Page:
Vocational education should be expanded after the pandemic in Brazil – Prime Time Zone

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Only 8% of the country’s students are enrolled in technical courses; the MEC will disclose on September 23 a package of measures to encourage training

Wikimedia CommonsTechnical training of professionals will be essential for economic recovery in the post-pandemic

Vocational education in Brazil should be expanded after the pandemic, but attracting students is still a challenge. According to the federal government, only 8% of students in the country are enrolled in technical courses. In the European Union, for example, the number reaches 46%. Under debate at Chamber of Deputies, the representative of the Department of Professional Education of the Ministry of Education (MEC), Tomás Santana, warned of the lack of manpower. “I think the discussion is taking place at an extremely opportune and important time for our country. Due to the pandemic, we see the news that there will be a blackout of professionals in several areas in the economic recovery. So there is a need to act quickly and with actions that allow this training and this work with our young people”, says the representative of the ministry. Tomás Santana informs that the MEC will disclose on September 23 a package of measures to encourage professional training courses.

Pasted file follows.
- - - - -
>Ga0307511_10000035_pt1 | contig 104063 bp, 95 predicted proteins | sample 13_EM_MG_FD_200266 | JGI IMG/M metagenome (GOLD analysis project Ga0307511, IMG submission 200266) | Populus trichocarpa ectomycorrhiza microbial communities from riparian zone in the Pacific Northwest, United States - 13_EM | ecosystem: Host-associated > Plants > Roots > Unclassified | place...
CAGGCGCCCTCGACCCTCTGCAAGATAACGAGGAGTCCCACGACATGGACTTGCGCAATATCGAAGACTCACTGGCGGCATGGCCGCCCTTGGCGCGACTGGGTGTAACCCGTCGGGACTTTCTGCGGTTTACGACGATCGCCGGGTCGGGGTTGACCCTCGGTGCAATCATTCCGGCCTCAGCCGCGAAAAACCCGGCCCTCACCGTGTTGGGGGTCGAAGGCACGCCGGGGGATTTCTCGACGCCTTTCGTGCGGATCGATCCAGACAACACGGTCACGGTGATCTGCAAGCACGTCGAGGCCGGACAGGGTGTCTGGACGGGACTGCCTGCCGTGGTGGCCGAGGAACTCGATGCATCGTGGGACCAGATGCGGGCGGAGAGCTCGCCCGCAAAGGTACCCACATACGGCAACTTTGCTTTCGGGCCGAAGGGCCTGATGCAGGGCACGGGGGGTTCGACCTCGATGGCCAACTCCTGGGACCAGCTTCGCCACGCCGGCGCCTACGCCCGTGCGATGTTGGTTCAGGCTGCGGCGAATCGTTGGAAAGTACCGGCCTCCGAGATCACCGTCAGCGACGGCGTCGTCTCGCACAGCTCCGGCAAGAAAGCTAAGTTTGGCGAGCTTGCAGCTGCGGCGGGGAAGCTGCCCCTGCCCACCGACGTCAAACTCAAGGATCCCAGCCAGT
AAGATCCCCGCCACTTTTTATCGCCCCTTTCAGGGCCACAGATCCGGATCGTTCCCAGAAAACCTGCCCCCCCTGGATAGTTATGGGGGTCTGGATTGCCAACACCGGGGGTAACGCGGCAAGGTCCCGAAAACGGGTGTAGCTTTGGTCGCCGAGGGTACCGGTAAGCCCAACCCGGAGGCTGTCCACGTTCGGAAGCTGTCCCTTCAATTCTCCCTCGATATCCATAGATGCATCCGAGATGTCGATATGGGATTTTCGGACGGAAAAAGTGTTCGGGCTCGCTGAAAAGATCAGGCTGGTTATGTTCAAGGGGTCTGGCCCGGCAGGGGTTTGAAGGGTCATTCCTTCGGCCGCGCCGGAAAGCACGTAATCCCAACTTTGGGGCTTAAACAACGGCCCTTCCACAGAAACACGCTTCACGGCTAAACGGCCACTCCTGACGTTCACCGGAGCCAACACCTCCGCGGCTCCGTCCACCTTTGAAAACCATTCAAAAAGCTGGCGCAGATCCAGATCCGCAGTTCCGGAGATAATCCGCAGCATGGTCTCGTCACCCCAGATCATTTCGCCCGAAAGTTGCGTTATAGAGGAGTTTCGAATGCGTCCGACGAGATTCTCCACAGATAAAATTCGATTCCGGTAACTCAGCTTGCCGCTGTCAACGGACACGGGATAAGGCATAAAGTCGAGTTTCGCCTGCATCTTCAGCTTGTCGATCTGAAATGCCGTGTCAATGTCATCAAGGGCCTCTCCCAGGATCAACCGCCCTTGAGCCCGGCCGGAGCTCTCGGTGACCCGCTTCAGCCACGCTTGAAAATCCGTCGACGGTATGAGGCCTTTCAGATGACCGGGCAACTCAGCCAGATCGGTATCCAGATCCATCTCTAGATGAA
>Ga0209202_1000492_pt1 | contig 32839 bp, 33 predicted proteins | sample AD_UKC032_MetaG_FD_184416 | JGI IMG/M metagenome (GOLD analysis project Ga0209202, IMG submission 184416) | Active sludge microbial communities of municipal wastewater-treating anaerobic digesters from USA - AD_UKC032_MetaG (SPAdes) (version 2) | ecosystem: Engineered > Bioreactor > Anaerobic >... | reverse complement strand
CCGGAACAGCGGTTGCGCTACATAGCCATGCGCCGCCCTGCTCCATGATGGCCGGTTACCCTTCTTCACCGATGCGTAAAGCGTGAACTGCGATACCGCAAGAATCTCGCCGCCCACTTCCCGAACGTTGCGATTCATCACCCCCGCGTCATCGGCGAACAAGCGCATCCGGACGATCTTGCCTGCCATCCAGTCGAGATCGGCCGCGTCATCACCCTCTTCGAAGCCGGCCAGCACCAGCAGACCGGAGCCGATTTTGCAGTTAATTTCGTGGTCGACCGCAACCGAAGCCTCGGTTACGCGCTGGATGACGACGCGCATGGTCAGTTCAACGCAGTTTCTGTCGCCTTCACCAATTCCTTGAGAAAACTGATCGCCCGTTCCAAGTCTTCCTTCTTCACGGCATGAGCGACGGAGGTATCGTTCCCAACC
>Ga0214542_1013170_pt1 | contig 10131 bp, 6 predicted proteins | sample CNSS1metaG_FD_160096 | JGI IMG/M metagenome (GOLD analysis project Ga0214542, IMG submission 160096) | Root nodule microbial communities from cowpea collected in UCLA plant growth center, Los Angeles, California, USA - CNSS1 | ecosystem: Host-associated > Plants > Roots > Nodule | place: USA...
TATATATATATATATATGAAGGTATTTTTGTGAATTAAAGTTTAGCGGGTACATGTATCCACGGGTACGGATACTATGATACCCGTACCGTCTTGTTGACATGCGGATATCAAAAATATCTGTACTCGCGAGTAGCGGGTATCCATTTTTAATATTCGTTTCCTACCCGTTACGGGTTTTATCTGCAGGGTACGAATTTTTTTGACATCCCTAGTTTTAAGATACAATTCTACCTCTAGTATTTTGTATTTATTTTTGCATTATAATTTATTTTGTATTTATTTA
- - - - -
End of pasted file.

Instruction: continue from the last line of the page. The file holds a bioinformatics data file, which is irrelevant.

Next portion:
The general coordinator of educational measures at the National Institute of Educational Studies and Research Anísio Teixeira (inep), Gustavo Morais, emphasizes that investing in technical training is essential. “Our little attention to the training of male and female workers is always a wound in national education. In Brazil we have a paroxysm, as if we could have economic, technological, scientific and, above all, social development without thinking about technical training. Obviously, it is necessary to recognize that Law 14.113/2020, which gave rise to Fundeb, takes a very important step towards the enhancement of national professional and technological education”, explains Morais. Gustavo Morais adds that the difference in costs for each technical area is a challenge to prepare a budget.

The manager of professional and technological education of the National Service for Industrial Learning (Senai), Felipe Morgado, points out that Brazil needs to retrain its workforce. “All surveys worldwide show that the entire world needs to retrain its workforce. If the whole world needs it and Brazil has not qualified a necessary amount, we have an opportunity to reduce this inequality. We have excellent institutions and if we get the strategy right, we can quickly train these young people at a lower cost and with higher quality”, defends Morgado. The Senai manager and specialists warn that the economic recovery will require the qualification of professionals for the industrial sector. The number of courses in the area in Brazil increased by 17% between 2013 and 2019 and the MEC promises to release 2020 data in the coming weeks.

*With information from reporter Vitor Brown